Venue: PACT Theatre (Erskineville NSW), June 17 – 20, 2015
Choreographer: Cloé Fournier
Director: Cloé Fournier
Cast: Cloé Fournier
Image by Katy Green Loughrey
Events from childhood have the potential to shape a person’s entire life, no matter how innocuous they might seem at the time. Little souls have a kind of sensitivity that adults forget, and things that we do and say can have a lasting effect beyond any of our intentions. Cloé Fournier’s Dining [Uns]-Table is an exorcistic work that draws inspiration from memories of a Christmas party with family members many years ago. Fournier works from a base of dance and physical theatre, but she establishes a definite sense of narrative, to provide her audience with reference points that allow us to connect with the surprising range of emotions that are being expressed. The style of art on stage is experimental and its language is thrillingly original, but all its moments are communicative and we read the unconventional presentation from an instinctive and familiar space of interior intimacy. Fournier’s exploration of her personal memory, is in conversation with our own remembrances, and the commonalities we are able to locate, are divine.
If essential ingredients for theatre are inventiveness and a spirit for adventure, Dining [Uns]-Table scores top marks. Furthermore, it is performed with exceptional gusto and flair, by a dancer whose talents are diverse and irrepressible. Fournier’s physicality is flawlessly employed by her own choreography, which is in turn, always thoughtful and refreshing. Her presence is that of a seasoned actor, with the ability to convey story and sentiments clearly and succinctly, always keeping us enthralled. The artist has a precise approach that leaves no stone unturned, and the show feels exhaustive both in terms of what it wishes to depict, and how it does so. The experience is fascinating and all-consuming, and by the end, we are completely satisfied and leave the space thoroughly impressed.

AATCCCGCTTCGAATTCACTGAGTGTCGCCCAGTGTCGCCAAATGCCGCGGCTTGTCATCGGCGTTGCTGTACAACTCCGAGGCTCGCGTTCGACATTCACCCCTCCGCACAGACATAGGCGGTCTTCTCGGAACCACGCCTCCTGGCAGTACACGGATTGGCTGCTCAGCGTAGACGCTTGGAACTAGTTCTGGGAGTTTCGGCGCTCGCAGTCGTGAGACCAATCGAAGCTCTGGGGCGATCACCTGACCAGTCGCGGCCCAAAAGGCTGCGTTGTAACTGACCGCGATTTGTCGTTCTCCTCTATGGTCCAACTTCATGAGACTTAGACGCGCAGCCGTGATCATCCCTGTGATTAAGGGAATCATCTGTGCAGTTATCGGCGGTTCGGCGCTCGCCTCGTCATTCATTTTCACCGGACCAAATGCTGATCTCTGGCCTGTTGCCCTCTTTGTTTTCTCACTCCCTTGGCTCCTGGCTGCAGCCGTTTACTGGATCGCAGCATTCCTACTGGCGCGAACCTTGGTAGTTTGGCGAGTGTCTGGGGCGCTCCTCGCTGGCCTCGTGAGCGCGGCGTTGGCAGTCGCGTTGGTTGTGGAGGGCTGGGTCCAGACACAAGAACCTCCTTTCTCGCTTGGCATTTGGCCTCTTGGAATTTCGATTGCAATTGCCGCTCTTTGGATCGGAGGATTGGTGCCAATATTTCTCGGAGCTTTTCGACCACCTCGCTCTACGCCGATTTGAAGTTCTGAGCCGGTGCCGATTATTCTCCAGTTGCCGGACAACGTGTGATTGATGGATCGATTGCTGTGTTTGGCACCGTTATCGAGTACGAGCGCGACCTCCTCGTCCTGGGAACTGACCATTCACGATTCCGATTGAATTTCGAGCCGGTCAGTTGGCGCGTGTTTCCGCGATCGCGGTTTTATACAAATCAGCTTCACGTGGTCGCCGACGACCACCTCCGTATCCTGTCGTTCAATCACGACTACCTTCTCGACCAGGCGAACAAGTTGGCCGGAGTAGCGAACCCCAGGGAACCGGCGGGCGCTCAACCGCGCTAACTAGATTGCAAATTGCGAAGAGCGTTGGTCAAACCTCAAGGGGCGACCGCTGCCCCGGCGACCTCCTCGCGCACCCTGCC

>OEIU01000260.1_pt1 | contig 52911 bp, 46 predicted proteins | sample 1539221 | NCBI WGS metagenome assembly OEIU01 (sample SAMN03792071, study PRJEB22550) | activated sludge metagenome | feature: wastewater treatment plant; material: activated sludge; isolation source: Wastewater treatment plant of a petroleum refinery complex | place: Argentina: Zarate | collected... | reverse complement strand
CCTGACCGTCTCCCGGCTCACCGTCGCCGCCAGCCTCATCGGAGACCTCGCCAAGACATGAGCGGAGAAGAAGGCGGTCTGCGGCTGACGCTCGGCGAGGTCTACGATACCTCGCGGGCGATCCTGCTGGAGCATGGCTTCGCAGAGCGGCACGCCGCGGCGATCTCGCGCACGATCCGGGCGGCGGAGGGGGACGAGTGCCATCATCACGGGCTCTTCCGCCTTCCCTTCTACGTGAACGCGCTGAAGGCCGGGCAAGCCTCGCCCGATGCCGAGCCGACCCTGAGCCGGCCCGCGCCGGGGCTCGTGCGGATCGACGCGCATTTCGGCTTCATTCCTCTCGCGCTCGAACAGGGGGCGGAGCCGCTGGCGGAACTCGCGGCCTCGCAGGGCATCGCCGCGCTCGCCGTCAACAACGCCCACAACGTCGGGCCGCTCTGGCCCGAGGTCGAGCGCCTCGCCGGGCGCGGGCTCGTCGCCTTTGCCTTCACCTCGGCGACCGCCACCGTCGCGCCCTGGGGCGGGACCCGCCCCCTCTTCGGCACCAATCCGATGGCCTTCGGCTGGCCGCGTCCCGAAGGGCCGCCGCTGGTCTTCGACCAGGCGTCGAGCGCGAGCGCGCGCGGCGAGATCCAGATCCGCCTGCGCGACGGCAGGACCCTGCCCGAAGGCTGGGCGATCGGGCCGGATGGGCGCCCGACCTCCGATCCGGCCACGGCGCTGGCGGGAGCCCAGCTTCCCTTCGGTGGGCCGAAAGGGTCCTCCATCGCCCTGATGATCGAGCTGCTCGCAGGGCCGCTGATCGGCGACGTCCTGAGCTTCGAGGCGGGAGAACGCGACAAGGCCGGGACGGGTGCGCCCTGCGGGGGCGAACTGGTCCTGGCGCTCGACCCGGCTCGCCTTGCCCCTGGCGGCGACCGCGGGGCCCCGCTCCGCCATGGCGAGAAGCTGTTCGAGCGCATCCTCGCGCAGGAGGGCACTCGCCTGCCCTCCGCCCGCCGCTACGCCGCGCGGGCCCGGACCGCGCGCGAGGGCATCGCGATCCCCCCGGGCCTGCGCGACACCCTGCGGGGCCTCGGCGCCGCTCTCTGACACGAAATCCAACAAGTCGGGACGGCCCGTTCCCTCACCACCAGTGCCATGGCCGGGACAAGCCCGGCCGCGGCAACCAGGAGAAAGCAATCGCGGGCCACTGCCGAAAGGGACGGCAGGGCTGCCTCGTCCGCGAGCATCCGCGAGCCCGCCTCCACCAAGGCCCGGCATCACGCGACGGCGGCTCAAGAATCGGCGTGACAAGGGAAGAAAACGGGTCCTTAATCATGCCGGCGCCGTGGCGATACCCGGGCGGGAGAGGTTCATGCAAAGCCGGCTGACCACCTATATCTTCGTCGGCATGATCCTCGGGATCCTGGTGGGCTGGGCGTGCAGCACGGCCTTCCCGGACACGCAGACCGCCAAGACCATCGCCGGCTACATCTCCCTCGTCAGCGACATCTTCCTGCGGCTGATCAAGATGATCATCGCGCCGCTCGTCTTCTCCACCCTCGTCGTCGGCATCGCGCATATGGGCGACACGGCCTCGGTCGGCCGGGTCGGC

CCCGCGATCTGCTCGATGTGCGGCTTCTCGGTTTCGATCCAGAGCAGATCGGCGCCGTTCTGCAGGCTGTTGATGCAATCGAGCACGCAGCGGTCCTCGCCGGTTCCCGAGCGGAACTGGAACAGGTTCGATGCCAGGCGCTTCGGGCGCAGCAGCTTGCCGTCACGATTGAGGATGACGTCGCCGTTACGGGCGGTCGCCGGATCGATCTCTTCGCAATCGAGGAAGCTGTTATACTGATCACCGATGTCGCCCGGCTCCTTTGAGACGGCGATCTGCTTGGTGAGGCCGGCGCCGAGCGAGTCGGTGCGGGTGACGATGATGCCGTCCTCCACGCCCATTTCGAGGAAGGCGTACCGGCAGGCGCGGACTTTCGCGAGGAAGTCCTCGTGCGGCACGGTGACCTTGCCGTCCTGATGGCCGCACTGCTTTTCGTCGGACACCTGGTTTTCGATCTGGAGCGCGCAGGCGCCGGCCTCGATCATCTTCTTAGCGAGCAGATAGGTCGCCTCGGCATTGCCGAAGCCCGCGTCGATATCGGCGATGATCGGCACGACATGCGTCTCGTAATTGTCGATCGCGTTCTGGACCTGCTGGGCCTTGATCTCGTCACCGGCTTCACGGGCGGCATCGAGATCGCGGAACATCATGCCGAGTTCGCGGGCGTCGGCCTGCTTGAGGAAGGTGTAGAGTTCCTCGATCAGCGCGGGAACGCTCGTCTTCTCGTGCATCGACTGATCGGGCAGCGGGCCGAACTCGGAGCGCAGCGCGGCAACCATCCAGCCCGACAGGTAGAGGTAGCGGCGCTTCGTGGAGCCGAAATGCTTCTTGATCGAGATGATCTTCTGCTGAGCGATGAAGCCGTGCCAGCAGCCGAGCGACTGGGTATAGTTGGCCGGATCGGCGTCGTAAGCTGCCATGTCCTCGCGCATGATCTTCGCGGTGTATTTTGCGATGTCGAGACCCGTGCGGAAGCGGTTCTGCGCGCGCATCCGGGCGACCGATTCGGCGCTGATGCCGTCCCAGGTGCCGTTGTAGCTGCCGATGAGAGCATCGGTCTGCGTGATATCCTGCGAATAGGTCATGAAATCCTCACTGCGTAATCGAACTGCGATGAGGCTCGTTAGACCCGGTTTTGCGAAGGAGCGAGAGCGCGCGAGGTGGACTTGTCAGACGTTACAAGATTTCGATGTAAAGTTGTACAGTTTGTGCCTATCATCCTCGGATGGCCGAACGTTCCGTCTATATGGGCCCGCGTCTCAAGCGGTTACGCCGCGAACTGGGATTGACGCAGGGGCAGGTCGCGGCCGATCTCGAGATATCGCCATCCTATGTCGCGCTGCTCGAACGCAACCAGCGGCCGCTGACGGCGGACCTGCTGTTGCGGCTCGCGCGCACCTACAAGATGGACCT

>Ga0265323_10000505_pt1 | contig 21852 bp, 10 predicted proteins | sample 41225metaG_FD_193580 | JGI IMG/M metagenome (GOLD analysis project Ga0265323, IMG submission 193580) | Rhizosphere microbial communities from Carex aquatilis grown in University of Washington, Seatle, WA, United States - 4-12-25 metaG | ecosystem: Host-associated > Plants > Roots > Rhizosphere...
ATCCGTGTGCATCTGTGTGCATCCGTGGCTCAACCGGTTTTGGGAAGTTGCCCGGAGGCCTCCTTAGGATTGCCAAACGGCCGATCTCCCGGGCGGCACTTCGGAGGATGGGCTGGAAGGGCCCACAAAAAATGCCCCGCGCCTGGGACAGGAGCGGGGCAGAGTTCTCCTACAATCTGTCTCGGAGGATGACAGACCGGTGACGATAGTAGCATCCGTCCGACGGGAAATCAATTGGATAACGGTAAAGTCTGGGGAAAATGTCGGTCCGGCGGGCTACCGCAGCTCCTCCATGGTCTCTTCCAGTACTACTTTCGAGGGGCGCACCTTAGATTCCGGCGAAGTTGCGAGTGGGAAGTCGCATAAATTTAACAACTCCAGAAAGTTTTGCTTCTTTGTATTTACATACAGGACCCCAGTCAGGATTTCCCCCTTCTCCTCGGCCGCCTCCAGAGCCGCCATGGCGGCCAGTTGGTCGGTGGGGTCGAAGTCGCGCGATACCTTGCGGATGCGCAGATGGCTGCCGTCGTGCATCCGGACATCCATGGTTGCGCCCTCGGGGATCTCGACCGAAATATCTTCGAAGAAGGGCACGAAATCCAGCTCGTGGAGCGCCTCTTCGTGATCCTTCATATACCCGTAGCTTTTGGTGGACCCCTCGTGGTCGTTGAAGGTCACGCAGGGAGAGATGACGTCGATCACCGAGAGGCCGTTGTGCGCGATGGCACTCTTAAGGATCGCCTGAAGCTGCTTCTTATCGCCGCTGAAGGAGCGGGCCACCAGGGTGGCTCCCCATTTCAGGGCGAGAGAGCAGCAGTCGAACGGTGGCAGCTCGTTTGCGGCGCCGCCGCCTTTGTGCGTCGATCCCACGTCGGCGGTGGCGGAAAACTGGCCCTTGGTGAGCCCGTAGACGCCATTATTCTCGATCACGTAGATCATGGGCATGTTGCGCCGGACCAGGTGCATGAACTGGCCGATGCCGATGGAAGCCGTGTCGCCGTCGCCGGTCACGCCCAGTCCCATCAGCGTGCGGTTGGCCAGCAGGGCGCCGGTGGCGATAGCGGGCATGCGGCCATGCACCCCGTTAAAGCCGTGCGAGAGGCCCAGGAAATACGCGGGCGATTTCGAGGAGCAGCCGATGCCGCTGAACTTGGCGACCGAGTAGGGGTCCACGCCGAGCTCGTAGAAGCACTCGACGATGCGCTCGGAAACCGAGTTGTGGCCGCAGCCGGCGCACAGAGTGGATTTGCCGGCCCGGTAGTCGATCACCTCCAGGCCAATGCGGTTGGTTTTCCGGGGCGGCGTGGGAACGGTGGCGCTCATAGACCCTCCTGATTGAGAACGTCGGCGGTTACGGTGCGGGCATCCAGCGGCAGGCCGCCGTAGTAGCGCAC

When we approach a work of art, we hope to see a reflection; not an exact facsimile of selves, but a representation of the human condition that we can relate to. This requires both creator and viewer to take a step forward, and to find a point of contact that will spark imagination and hopefully discover something meaningful. In Cloé Fournier’s work, we get in touch with elements that are fundamental to the construction of our identities, shared or personal. The depth that she leads us to, comes not as a result of the divulgement of details from her own experiences, but from the way she seeks to move us in the space that we temporarily encounter. There is so much power in the meeting of strangers at the theatre, and Dining [Uns]-Table agitates an eruption that brings new definition to how things are made and received on Australian stages.